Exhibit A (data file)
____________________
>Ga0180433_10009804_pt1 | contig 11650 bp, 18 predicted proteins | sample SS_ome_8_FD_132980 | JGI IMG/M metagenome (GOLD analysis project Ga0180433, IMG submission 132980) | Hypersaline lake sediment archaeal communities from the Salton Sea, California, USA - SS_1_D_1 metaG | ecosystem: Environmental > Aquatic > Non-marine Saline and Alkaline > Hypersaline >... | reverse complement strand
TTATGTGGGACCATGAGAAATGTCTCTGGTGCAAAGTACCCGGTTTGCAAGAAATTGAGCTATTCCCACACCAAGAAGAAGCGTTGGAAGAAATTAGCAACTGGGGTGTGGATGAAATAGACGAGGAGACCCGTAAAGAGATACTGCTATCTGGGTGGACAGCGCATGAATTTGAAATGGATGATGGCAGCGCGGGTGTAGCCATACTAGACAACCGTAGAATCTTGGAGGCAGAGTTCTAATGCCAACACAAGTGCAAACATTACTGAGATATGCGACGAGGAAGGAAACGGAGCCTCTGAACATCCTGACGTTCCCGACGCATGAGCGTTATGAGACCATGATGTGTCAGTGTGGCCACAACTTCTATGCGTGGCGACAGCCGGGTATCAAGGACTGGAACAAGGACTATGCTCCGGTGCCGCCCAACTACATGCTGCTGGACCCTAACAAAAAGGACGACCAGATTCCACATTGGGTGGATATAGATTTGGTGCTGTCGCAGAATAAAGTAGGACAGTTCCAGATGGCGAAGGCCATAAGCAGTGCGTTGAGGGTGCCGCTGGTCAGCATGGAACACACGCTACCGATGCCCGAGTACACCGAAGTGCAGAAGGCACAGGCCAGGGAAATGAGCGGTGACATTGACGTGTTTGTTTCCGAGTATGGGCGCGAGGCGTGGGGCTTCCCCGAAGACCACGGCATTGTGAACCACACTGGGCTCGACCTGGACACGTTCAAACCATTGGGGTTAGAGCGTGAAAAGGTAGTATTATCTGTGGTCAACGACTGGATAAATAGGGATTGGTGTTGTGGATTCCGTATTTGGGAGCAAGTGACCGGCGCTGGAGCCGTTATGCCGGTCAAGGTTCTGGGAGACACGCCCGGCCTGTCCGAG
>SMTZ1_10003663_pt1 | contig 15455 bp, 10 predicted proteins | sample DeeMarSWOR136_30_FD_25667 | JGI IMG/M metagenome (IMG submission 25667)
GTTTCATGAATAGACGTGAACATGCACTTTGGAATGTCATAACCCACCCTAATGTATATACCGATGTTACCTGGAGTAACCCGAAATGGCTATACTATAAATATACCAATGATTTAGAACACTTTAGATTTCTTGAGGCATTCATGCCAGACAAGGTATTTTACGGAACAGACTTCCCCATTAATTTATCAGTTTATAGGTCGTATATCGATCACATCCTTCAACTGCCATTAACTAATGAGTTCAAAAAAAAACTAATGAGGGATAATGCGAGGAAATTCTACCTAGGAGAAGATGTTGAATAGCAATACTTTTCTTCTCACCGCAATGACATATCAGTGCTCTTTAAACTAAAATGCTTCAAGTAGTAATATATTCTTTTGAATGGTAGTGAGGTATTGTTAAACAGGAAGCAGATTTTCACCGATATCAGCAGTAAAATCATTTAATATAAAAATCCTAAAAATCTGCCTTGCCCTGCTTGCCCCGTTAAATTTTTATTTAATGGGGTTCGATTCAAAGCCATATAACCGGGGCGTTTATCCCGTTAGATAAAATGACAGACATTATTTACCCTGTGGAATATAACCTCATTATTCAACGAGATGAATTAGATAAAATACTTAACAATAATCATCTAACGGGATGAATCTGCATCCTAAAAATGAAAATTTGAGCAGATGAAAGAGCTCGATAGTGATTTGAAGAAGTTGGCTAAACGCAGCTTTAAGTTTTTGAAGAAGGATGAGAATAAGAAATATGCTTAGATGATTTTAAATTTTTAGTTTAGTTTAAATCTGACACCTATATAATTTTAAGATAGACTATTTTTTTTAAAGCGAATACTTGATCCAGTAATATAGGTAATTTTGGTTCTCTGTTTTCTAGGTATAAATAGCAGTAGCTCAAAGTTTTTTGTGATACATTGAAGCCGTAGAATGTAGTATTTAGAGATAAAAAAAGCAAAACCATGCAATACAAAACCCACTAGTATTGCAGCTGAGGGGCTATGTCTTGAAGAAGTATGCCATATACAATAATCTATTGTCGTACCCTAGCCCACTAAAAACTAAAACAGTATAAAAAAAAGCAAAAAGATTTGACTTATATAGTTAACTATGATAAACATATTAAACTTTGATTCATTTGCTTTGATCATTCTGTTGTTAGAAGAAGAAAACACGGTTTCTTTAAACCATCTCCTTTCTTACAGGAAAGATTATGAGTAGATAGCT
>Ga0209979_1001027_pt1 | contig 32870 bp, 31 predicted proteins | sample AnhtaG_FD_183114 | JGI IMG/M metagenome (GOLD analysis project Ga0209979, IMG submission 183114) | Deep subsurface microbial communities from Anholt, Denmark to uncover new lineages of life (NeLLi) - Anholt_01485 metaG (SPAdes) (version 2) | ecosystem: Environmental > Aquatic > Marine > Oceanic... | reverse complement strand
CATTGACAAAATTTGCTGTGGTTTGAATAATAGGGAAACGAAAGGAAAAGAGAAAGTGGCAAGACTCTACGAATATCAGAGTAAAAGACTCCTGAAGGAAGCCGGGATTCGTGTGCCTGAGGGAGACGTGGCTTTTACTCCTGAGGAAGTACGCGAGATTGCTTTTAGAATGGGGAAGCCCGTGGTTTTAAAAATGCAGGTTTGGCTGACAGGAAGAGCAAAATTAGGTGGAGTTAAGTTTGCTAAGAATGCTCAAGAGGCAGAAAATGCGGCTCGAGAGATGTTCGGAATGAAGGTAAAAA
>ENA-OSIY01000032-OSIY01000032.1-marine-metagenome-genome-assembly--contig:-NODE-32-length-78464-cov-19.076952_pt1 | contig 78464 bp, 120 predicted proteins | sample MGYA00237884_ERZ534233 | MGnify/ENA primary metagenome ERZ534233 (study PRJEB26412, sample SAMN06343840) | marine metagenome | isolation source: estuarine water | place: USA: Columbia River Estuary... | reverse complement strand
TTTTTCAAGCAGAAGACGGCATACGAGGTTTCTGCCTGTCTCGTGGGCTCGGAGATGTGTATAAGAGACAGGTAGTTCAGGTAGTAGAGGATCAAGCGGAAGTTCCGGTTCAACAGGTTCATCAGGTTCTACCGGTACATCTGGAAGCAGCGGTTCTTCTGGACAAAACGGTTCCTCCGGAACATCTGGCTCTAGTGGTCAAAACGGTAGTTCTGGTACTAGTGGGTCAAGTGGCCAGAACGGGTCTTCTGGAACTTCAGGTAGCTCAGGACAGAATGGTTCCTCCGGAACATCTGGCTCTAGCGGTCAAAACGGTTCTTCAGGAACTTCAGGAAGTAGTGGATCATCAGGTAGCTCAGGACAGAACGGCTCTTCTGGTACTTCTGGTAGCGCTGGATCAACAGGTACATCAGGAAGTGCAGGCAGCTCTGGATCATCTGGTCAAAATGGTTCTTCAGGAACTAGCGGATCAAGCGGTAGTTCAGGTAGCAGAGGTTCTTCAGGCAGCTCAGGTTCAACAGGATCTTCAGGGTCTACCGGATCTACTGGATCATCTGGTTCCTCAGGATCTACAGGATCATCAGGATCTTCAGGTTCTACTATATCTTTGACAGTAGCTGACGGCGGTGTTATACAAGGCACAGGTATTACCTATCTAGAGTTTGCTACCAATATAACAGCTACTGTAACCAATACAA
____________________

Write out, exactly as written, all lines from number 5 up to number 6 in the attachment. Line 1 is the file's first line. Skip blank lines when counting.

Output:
>Ga0209979_1001027_pt1 | contig 32870 bp, 31 predicted proteins | sample AnhtaG_FD_183114 | JGI IMG/M metagenome (GOLD analysis project Ga0209979, IMG submission 183114) | Deep subsurface microbial communities from Anholt, Denmark to uncover new lineages of life (NeLLi) - Anholt_01485 metaG (SPAdes) (version 2) | ecosystem: Environmental > Aquatic > Marine > Oceanic... | reverse complement strand
CATTGACAAAATTTGCTGTGGTTTGAATAATAGGGAAACGAAAGGAAAAGAGAAAGTGGCAAGACTCTACGAATATCAGAGTAAAAGACTCCTGAAGGAAGCCGGGATTCGTGTGCCTGAGGGAGACGTGGCTTTTACTCCTGAGGAAGTACGCGAGATTGCTTTTAGAATGGGGAAGCCCGTGGTTTTAAAAATGCAGGTTTGGCTGACAGGAAGAGCAAAATTAGGTGGAGTTAAGTTTGCTAAGAATGCTCAAGAGGCAGAAAATGCGGCTCGAGAGATGTTCGGAATGAAGGTAAAAA